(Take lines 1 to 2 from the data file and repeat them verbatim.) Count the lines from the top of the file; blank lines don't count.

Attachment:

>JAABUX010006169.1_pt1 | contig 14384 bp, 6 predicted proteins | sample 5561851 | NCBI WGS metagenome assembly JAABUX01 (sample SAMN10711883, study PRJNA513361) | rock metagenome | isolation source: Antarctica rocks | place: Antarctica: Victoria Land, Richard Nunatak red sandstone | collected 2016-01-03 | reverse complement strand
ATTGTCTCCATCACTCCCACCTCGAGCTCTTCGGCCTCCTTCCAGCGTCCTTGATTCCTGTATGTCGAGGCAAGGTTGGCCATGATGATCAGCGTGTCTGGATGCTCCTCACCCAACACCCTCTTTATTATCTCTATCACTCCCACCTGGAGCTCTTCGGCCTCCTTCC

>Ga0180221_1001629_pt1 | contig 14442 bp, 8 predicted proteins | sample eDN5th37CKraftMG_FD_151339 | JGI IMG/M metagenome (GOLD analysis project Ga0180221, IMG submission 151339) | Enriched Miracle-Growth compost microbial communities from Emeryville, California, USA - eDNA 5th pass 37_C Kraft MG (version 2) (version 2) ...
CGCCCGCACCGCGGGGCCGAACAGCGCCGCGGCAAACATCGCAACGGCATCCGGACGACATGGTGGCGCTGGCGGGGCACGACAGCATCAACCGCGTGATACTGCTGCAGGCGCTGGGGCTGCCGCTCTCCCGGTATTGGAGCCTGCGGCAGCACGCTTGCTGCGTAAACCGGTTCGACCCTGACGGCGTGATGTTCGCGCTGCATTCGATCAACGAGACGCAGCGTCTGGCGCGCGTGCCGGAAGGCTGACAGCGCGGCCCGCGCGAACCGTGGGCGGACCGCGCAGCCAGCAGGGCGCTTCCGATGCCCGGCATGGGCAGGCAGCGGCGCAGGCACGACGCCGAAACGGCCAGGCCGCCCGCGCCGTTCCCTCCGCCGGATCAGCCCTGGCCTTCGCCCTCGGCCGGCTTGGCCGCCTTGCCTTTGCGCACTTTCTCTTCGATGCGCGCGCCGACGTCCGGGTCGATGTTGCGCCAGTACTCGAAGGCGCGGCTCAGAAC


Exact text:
>JAABUX010006169.1_pt1 | contig 14384 bp, 6 predicted proteins | sample 5561851 | NCBI WGS metagenome assembly JAABUX01 (sample SAMN10711883, study PRJNA513361) | rock metagenome | isolation source: Antarctica rocks | place: Antarctica: Victoria Land, Richard Nunatak red sandstone | collected 2016-01-03 | reverse complement strand
ATTGTCTCCATCACTCCCACCTCGAGCTCTTCGGCCTCCTTCCAGCGTCCTTGATTCCTGTATGTCGAGGCAAGGTTGGCCATGATGATCAGCGTGTCTGGATGCTCCTCACCCAACACCCTCTTTATTATCTCTATCACTCCCACCTGGAGCTCTTCGGCCTCCTTCC